Early last month, the United Kingdom’s Science Minister David Willets announced a plan to switch scientific publishing in the country to an entirely open access model. Now, the government has issued a report agreeing that open access journals should be “the main vehicle for the publication of research,” though the change could cost $80–90 million per year in publication charges and other costs, ScienceInsider reported.
“This comprehensive report will make a vital contribution to the development of policy on open access, which we will be setting out in the near future,” Willetts said in a statement.
Though the report was just released today (June 19), it has already drawn mixed reviews from the community. While many welcomed the report’s support of the open access movement, others are concerned that it is “more concerned with the openness issue than with making a serious attempt to reduce costs,”...
An estimated $175 million are paid annually in subscription fees in the U.K., and much of that cost would have to be absorbed (largely by the authors) if journals abandoned that business model in favor of disseminating research free of charge. The panel that issued the report, which consisted of university researchers, representatives from funding agencies, and publishers, estimated that open access publishing fees would total about $60 million a year, though it warned that this was a very rough estimate.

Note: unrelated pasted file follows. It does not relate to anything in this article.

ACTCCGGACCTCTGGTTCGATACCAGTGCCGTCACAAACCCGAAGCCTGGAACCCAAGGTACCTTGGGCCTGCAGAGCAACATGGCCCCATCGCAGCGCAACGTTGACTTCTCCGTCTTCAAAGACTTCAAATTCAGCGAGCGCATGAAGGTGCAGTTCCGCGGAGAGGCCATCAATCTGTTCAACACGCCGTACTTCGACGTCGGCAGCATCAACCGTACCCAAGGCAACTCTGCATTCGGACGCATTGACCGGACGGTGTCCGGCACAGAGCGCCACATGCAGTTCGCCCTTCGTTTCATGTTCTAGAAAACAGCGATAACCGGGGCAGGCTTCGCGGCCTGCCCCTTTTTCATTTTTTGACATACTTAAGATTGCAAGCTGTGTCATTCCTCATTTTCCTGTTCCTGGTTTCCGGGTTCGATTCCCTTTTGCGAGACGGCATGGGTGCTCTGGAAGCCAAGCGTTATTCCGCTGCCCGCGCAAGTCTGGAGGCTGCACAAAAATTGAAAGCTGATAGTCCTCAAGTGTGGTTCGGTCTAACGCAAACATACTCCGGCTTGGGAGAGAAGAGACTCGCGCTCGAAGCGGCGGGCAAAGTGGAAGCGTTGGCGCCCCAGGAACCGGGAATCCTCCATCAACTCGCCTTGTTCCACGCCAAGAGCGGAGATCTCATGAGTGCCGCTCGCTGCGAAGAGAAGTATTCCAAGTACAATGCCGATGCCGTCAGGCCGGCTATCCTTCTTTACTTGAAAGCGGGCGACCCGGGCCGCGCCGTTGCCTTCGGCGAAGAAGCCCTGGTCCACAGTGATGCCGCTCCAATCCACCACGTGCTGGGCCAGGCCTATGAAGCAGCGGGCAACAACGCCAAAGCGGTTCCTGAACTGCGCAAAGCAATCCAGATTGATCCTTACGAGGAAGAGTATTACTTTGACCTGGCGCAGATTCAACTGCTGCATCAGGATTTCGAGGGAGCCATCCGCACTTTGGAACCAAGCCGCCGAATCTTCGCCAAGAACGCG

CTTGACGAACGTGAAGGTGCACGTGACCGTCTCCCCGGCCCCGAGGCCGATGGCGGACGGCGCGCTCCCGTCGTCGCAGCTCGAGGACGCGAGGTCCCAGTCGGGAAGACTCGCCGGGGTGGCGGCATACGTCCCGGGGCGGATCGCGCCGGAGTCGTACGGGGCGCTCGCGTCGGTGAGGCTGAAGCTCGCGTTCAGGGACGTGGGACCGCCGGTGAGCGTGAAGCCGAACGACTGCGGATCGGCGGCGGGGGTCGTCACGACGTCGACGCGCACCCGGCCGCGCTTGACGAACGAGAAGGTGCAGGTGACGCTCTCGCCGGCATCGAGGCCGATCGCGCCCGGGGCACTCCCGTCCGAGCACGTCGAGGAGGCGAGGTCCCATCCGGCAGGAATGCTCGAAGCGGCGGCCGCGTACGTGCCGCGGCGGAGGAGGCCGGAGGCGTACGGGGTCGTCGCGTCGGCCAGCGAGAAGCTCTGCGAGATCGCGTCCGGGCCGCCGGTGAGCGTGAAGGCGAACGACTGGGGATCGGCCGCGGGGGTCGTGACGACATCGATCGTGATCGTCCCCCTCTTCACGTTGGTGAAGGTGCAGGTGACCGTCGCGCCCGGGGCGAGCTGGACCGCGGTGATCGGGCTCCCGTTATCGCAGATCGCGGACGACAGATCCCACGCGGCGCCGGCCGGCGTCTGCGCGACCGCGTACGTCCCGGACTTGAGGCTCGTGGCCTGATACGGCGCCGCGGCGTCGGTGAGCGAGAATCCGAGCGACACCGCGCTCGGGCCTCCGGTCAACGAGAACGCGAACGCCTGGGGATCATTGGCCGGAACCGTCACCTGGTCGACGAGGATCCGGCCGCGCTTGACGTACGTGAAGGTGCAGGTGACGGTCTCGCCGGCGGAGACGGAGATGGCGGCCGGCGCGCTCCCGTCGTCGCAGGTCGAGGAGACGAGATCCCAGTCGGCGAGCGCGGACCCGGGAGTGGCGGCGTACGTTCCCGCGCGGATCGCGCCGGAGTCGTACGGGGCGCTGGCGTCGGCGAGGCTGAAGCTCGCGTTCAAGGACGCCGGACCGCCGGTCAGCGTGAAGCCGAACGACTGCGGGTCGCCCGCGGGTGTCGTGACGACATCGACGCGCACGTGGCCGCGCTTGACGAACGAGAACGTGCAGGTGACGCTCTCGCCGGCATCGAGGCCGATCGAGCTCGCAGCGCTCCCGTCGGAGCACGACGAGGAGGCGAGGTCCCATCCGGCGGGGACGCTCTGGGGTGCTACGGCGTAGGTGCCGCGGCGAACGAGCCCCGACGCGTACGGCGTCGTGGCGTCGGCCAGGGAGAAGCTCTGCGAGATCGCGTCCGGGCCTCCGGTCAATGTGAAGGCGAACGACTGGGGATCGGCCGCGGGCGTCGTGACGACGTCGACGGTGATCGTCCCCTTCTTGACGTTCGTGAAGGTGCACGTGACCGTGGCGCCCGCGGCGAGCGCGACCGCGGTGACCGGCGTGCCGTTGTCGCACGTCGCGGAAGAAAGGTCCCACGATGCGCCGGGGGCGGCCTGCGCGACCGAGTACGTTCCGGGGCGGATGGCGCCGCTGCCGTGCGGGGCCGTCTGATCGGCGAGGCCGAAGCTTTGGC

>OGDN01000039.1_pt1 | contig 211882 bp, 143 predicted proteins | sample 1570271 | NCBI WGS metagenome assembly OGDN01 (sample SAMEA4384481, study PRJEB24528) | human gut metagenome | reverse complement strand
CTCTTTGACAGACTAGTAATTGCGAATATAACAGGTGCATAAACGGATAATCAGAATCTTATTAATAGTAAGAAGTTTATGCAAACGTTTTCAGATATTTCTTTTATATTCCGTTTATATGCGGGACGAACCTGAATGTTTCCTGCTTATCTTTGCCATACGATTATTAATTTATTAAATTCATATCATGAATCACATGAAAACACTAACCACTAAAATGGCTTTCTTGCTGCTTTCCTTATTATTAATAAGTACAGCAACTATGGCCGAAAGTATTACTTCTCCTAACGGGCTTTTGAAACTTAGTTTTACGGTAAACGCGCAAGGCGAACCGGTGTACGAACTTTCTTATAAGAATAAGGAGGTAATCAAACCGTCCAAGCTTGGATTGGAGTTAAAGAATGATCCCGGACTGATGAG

It would also be costly to develop the repositories needed to house and share the freely available research on the Web, and because “subscription-based journals will remain a key channel for the publication of research results from across the world for some years to come,” the report noted, there will also be a cost to continue accessing those articles.
“My main concern here is that I do not see a convincing mechanism for keeping APCs [article processing charges] down,” Gowers told ScienceInsider. “Every mathematician I know finds the idea of APCs of around £1400 [around $2200] ludicrously high.” This could limit publication in high-quality journals to only the most well-funded scientists. Plus, Gowers added, “it means that publishers have complete control over prices, which is not obviously an improvement over the stranglehold that they have at the moment.”